Clearly one Hamptons resident was not paying attention when told many times over about the dangers of staring into the sun during Monday’s solar eclipse. To the horror of several people standing nearby on Coopers Beach, Southampton tech consultant Bennet LaFlamme’s eyes exploded into jets of fire moments after he exclaimed, “Those eclipse glasses are a total marketing ploy,” and turned his gaze toward the waning sun.
“I couldn’t believe what I was seeing,” a shocked onlooker said, recalling a “sizzle and pop” before LaFlamme’s screams drowned out any other sounds. “I thought the news, not to mention every person I know, was pretty clear about the whole ‘don’t look at the sun’ thing,” the witness added, shaking her head in disbelief. “But no one could have expected something like this to happen.”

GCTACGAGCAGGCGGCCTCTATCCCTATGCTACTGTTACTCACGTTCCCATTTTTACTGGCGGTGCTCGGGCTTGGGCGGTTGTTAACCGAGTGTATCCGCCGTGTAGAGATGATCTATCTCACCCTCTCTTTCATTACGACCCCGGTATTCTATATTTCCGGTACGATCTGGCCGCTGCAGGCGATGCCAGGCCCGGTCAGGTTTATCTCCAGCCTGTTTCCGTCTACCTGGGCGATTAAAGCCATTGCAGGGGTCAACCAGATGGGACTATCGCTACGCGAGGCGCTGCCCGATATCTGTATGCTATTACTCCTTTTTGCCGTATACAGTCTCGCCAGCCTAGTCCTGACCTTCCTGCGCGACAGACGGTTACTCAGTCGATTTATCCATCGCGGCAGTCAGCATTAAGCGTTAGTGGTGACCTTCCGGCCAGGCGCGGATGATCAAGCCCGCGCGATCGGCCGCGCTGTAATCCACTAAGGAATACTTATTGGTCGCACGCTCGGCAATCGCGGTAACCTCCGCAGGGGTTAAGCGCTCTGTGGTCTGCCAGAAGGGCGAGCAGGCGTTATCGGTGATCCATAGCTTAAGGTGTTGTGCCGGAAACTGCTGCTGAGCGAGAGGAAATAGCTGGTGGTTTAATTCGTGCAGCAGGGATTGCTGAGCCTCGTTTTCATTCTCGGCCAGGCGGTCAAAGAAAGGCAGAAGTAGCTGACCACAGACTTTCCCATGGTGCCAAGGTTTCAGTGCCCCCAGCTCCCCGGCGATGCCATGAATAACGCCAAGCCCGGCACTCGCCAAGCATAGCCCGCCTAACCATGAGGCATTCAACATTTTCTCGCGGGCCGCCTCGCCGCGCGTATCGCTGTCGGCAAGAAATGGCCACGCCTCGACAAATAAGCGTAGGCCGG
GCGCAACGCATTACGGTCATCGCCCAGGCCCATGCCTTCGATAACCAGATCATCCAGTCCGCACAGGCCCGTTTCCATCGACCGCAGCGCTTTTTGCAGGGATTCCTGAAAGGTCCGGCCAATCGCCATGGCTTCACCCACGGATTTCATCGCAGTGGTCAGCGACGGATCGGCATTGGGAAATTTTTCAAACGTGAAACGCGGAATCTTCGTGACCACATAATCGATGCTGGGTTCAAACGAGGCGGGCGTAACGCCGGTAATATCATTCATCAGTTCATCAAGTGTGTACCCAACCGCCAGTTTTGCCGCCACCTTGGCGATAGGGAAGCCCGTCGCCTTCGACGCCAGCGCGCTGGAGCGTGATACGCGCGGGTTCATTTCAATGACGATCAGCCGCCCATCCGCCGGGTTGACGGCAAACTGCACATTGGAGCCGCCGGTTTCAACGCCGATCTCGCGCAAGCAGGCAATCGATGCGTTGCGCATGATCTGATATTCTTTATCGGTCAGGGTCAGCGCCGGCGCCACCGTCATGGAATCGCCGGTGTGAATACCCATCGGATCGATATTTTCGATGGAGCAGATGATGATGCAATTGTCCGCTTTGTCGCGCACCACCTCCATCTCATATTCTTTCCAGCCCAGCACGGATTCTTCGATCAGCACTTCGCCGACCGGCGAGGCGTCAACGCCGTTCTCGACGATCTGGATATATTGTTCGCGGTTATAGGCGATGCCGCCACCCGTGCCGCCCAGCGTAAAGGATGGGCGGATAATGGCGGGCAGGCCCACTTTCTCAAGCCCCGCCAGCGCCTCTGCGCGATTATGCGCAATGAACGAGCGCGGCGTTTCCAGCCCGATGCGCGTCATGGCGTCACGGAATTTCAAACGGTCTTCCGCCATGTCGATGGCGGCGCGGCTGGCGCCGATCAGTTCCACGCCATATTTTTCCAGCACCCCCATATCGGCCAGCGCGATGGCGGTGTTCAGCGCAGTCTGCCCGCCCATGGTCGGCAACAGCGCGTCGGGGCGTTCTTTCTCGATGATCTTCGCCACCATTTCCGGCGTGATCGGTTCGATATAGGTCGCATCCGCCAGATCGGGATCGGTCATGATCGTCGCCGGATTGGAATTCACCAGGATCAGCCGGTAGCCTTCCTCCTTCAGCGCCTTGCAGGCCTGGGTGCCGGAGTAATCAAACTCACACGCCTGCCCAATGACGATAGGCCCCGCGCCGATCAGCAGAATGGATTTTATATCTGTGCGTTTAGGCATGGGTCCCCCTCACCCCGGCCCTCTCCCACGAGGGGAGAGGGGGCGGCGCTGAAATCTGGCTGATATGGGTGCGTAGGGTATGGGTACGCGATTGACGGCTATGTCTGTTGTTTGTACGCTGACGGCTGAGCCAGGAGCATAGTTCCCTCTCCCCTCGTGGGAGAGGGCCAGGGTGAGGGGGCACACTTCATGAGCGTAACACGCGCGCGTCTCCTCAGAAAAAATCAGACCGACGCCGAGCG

LaFlamme’s injuries were grievous, to be sure, but area EMTs say they are not life threatening. “Mr. LaFlamme will never see again, but he’ll live,” an ambulance volunteer reported at the scene. “I expect the victim will be in shape to do more stupid things this fall,” the EMT said. “He should be ignoring hurricane evacuation orders or driving down dune road when it’s flooded in no time—and we’ll be ready to use community resources and risk our necks to save him.”
Friends say LaFlamme had indeed tried to get a set of eclipse glasses, but found them impossible to acquire on the East End, aside from one maniac selling a pair for $100 on Bonac Yard Sale just as the astronomical event began. “Bennet is not keen on price gouging, and he’s never entirely trusted what he hears on TV news,” a childhood pal pointed out. “He said the danger of looking at the eclipse was ‘fake news’ and probably a construct of a strained eclipse glasses industry,” he continued. “Eclipses aren’t exactly common, are they? It’s not like needing new dental floss—how does that industry survive anyway?”
According to Hamptons Police Department and local EMTs, LaFlamme was the only genius to try watching the eclipse without protection. Even if someone tried, it was too bright to see anything—not that we tried. OK, fine, we tried. It was impossible.